As shown in the figure, number of required viscous dampers and their characteristics depend on the dynamic properties of the structure, i.e. story mass, story stiffness, inherent damping ratio, and the target damping ratio which is intended to be achieved by the viscous dampers. Again, it should be emphasized that viscous dampers are not required in all stories.

Illustrated damper placements are obtained based on our exclusive algorithm. To use this algorithm for your own design, contact us.


One of the most common configuration for viscous dampers is the diagonal placement. The main advantage of this configuration is its simple installation and aesthetically pleasing features. However, in this configuration damper displacement would be smaller than the inter-story drift, i.e. relative story displacement, depending on the inclination angel. It should be pointed out that in this configuration, one of the damper ends is rigidly fixed to the extender, i.e. the brace, and the other end should be connected to the gusset plate with a true pinned connection. The term “true pinned” indicate that at the clevis of the viscous damper, spherical bearing should be used to provide true rotational freedom along all 3 axes. Spherical bearings are necessary to prevent any unintended flexural demands on the piston rod of the damper. To see spherical bearings in action, see this test video.


Another widely used configuration for viscous dampers is the chevron configuration in which commonly two dampers simultaneously would be placed at a single bay. This configuration is appealing from architectural points of view. It is also appealing from structural view as damper displacement would be rather equal to the story drift (neglecting the limited brace deformations). However, damper installation in chevron configuration needs at least two extenders, i.e. braces, and three connection points and a slip-track connection at the apex of the two chevron brace. This slip-track connection is required to restrain out-of-plane displacements. Note that in chevron configuration, commonly both ends of the viscous damper should have true pinned connections, i.e. viscous dampers should have clevis with spherical bearings at both ends.


Similar to chevron configuration, in the panel-type configuration damper displacements can be close to the story drift (neglecting rotations of the upper and lower beams of the damped bay). Moreover, this configuration has minimal effects on architecture of the building as the dampers can be aligned with other structural and non-structural walls and partitions. In this configuration, both ends of the viscous damper should have true pins, i.e. clevis with spherical bearings. To achieve the best performance in this configuration, upper and lower beams of the damped bay should be rather rigid with minimal possible rotations.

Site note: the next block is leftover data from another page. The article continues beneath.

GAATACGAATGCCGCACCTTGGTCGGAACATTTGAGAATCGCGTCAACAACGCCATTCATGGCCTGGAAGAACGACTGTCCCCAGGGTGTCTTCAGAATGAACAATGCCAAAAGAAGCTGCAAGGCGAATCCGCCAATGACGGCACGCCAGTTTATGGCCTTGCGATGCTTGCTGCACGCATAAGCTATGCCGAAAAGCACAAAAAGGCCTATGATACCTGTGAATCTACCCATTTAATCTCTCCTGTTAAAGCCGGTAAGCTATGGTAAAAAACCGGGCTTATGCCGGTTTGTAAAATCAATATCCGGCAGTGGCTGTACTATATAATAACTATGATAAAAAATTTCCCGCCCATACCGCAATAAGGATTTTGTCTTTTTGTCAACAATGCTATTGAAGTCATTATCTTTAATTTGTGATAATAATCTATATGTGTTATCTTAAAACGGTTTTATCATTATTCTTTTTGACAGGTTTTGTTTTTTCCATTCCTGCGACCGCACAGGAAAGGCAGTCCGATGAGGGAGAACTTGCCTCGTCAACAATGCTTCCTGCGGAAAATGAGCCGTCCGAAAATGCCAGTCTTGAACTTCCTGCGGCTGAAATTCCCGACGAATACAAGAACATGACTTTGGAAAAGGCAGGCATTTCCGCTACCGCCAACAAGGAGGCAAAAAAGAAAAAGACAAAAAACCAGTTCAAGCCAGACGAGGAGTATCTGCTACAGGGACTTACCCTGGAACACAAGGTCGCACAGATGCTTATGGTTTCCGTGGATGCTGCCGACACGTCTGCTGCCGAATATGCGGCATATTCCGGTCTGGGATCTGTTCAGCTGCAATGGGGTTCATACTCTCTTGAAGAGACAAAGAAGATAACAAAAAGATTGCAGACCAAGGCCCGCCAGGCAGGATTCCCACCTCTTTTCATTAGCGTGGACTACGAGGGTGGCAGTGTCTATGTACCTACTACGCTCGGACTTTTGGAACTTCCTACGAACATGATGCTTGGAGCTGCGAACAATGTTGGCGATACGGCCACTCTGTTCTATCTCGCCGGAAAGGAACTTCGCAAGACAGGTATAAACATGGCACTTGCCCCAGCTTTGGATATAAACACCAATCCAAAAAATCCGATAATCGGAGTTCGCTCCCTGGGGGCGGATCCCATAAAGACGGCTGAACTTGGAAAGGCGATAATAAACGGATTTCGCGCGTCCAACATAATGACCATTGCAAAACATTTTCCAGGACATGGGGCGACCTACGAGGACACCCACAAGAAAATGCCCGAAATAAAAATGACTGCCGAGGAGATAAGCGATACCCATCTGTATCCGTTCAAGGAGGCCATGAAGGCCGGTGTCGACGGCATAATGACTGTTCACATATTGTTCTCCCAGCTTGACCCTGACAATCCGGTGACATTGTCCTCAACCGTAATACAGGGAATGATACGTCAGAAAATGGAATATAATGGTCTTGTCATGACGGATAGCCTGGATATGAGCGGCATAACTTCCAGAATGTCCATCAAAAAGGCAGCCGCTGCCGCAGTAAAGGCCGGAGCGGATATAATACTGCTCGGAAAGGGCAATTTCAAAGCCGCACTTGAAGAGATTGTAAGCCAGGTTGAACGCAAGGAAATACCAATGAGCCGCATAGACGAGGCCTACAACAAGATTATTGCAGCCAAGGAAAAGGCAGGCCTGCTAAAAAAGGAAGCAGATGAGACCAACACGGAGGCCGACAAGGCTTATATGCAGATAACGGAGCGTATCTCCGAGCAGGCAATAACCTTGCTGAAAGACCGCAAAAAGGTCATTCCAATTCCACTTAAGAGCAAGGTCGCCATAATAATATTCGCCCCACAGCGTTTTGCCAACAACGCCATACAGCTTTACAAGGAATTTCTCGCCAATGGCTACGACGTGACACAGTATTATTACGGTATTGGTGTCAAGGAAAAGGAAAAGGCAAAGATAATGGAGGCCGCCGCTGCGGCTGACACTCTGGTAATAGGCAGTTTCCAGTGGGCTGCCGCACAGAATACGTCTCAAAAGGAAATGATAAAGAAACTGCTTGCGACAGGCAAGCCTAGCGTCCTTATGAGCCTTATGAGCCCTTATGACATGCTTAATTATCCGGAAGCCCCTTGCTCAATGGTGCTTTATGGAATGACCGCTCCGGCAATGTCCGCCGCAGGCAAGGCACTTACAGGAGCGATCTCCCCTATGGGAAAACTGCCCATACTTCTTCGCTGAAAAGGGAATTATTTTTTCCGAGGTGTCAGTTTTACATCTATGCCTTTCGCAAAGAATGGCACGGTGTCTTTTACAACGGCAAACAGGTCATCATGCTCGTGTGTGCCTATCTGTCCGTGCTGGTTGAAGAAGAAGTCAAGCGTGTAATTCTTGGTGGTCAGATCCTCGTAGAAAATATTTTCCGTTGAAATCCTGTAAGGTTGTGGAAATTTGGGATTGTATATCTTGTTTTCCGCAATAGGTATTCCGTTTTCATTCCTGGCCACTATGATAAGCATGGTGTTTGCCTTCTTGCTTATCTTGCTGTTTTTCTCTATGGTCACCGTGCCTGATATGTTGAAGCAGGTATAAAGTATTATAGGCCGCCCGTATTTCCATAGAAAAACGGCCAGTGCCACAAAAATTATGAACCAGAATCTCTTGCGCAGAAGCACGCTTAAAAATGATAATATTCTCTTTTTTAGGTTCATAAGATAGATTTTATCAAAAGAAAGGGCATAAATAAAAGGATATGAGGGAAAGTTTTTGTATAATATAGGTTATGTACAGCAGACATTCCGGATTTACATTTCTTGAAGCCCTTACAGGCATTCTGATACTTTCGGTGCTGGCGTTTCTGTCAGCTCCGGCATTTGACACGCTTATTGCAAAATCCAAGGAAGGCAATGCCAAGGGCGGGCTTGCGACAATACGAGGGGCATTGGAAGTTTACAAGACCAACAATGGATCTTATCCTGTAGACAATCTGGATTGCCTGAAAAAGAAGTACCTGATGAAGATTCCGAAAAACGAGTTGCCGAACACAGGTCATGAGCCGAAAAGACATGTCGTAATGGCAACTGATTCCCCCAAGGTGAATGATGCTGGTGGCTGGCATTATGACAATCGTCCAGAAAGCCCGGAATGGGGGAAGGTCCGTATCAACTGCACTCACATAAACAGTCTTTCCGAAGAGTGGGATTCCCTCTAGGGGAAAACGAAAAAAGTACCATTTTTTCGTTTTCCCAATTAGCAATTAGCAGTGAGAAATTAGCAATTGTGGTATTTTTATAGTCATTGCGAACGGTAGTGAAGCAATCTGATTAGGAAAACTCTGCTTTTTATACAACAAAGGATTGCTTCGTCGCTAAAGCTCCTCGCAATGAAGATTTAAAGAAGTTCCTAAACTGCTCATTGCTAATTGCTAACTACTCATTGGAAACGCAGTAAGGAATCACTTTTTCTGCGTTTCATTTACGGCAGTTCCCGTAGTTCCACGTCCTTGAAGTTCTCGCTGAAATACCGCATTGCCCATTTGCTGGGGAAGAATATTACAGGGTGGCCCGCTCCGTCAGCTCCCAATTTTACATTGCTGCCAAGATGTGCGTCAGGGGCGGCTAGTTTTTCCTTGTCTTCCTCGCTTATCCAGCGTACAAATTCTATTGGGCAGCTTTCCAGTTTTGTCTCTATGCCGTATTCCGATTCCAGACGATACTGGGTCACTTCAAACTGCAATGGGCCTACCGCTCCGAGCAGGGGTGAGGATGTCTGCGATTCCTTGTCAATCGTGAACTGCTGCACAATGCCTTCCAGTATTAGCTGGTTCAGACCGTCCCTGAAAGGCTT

One of the most appealing advantage of toggle placement is its amplification mechanism. That is, depending on the inclination angles of the braces, in this configuration damper displacement would be higher than story drift. This would increase viscous dissipated energy and amplify contribution of each viscous damper. In other words, using toggle configuration, number of required dampers can be significantly reduced to reach to a target damping ratio. Toggle configuration also amplifies damper force which means dampers with lower capacities (lower prices) can be used.

Note that, amplification factor in toggle configuration is highly sensitive to the inclination angles of the brace, so a damper placement in toggle configuration calls for tight tolerances. Moreover, in addition to the viscous dampers, true in-plane pinned connections should also be provided for the braces. To make a long story short, installation in toggle configuration would be more expensive than previous configurations. However, its main advantage is significant reduction in the required dampers. For further details about toggle configuration review this paper or watch this simulation movie.


Fluid viscous dampers have zero static stiffness and inject pure viscosity into the structure. This means modal vibration periods before and after installation of viscous dampers are virtually the same. As a result, fluid viscous dampers would almost always reduce ALL responses including story drifts, story displacements, story accelerations, story shear, inelastic demands, etc. illustrated figure is obtained results from a 14-story composite hospital with steel moment resisting frames and RC shear walls. The hospital is retrofitted with viscous dampers to reach to a target damping ratio of 15%. Not that the dampers are placed mainly in the 5th to 10th floors. This optimal placement is selected based on IRANDAMP’s exclusive placement algorithm.

To watch the simulated results of the illustrated 14-story hospital click here. To watch other simulations about contribution of viscous dampers visit the GALLERY.